Fifty Years On: Pictures Of Matchstick Men

Status Quo was formed in 1962 under the name “The Scorpions” by Francis Rossi and Alan Lancaster at Sedgehill Comprehensive School, Catford, along with classmates Jess Jaworski (keyboards) and Alan Key (drums). Rossi and Lancaster played their first gig at the Samuel Jones Sports Club in Dulwich, London. In 1963, Key was replaced by John Coghlan and the band changed name to “The Spectres”. In 1965, when Rossi, Lancaster, and Jaworski had reached the end of their school education, Jaworski opted to leave the band, and was replaced by Roy Lynes.

They began writing their own material and later that year met Rick Parfitt who was playing with a cabaret band called The Highlights. By the end of 1965, Rossi and Parfitt, who had become close friends, made a commitment to continue working together. On 18 July 1966, The Spectres signed a five-year deal with Piccadilly Records, releasing two singles that year, “I (Who Have Nothing)” and “Hurdy Gurdy Man” (written by Alan Lancaster), and one the next year called “(We Ain’t Got) Nothin’ Yet” (a song originally recorded by New York psychedelic band The Blues Magoos).[6] All three singles failed to make an impact on the charts.

By 1967, the group had discovered psychedelia and named themselves Traffic, but were soon forced to change it to “Traffic Jam” to avoid confusion with Steve Winwood’s Traffic, following an argument over who had registered the name first.[ The band secured an appearance on BBC Radio’s Saturday Club, but in June their next single, “Almost But Not Quite There”, under performed. The following month saw Parfitt, at the request of manager Pat Barlow, joining the band as rhythm guitarist and vocalist. Shortly after Parfitt’s recruitment, in August 1967, the band officially became The Status Quo.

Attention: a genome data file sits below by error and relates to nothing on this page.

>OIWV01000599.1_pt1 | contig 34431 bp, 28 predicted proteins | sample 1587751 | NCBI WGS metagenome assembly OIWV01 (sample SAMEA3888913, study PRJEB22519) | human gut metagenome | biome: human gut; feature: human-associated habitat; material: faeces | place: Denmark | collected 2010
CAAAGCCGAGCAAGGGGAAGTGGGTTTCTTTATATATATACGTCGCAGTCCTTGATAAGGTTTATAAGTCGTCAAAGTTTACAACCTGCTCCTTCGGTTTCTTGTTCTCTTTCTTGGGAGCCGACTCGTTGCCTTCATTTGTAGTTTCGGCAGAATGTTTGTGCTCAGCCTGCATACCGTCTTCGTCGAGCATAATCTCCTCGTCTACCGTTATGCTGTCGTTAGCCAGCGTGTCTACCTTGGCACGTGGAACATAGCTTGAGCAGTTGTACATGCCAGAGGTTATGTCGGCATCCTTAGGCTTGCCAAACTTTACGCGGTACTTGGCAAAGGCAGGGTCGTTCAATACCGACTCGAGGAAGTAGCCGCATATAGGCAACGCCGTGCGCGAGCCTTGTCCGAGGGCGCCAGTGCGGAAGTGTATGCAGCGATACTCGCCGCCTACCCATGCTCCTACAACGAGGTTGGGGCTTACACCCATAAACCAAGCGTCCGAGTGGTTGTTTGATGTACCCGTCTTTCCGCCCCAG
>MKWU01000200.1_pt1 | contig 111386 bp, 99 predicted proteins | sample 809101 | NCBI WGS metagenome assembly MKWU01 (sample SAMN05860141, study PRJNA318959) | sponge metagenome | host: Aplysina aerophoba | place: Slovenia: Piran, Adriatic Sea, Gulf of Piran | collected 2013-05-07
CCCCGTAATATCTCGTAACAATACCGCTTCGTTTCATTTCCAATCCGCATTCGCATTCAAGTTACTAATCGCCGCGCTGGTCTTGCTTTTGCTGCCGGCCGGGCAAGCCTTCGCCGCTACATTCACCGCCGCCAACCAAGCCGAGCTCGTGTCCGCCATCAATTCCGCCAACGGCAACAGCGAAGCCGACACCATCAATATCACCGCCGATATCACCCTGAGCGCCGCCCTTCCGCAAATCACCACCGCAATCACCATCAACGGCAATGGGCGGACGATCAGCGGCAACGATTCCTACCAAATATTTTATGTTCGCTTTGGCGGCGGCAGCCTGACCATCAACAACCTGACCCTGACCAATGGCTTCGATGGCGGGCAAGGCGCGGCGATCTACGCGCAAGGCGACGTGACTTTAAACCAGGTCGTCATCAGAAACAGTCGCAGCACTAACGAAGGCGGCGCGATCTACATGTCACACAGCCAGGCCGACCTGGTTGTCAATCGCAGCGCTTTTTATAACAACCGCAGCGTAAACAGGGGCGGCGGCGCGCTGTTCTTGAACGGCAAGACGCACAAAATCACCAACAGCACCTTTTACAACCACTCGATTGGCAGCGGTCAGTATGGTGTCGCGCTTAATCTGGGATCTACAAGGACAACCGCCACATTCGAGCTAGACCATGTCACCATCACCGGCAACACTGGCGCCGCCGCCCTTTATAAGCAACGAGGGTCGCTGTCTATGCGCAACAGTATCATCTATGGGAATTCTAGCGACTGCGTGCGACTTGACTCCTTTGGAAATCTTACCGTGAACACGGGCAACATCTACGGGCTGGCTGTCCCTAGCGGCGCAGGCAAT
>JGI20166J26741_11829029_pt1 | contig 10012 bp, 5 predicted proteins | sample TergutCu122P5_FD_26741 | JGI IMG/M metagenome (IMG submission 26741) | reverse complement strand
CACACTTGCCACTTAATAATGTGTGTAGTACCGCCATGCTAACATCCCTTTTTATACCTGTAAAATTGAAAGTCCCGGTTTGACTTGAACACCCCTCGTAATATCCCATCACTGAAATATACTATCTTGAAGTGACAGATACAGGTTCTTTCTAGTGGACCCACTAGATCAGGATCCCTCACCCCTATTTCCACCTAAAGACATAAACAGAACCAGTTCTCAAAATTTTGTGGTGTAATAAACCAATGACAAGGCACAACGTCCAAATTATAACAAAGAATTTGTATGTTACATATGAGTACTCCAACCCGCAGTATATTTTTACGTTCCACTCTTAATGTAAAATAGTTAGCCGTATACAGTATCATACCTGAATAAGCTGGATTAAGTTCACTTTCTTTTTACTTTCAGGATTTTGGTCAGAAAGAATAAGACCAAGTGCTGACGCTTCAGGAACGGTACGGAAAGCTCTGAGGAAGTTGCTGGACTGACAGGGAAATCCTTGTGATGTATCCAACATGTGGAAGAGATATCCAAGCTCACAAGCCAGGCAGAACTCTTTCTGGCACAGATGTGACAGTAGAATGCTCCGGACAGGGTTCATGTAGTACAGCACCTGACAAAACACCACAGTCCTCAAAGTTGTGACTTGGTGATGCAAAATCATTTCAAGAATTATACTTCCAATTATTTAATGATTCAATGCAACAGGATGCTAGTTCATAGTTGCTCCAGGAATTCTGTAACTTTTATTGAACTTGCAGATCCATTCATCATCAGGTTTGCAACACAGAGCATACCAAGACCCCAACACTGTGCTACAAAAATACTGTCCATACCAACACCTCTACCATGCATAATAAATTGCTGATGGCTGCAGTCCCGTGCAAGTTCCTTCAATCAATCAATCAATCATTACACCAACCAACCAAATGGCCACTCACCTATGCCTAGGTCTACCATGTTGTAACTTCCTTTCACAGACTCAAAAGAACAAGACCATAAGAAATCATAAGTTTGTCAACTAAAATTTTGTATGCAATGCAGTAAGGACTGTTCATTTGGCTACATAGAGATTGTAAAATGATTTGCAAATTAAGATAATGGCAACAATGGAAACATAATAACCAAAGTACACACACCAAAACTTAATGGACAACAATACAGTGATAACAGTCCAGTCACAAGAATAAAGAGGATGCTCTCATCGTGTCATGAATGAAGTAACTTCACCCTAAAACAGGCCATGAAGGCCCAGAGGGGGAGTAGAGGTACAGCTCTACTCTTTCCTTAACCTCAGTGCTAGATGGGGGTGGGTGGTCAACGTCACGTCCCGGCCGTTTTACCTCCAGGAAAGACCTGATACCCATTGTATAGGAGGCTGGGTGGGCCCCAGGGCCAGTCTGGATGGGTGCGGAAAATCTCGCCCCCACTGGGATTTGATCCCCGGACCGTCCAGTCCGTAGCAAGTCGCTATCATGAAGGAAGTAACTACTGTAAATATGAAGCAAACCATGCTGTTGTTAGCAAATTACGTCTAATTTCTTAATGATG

In 1968, their first hit single was released on the 5th January.

The groups official Facebook page kindly reminded us that it reached the high spot of number seven in the British charts on the 30th January (today).

And here is the video from Top Of The Pops.

The song reached number seven in the British charts, number eight in Canada, and number 12 on the Billboard Hot 100, becoming their only hit single in the United States. Francis Rossi confirmed on DVD2 of the Pictures set that it was originally intended to be a B-side to “Gentleman Joe’s Sidewalk Cafe”, but it was decided to swap the B-side and the A-side of the single.

There are two versions of the song, a stereo and mono version, with significant differences: the mono version, which was the original single, has the trademark wah-wah guitar in the breaks between lyrics, but the stereo version omits it.

The song opens with a single guitar repeatedly playing a simple four-note riff before the bass, rhythm guitar, drums and lyrics begin. “Pictures of Matchstick Men” is one of a number of songs from the late 1960s which feature the phasing audio effect. The band’s next single release, “Black Veils of Melancholy”, was similar but flopped, which caused a change of musical direction.

 

The “matchstick men” of the song refers to the paintings of Salford artist L. S. Lowry.

The song was reprised, in 2014, for the band’s thirty-first studio album Aquostic (Stripped Bare). It was featured in the ninety-minute launch performance of the album at London’s Roundhouse on 22 October, the concert being recorded and broadcast live by BBC Radio 2 as part of their In Concert series.

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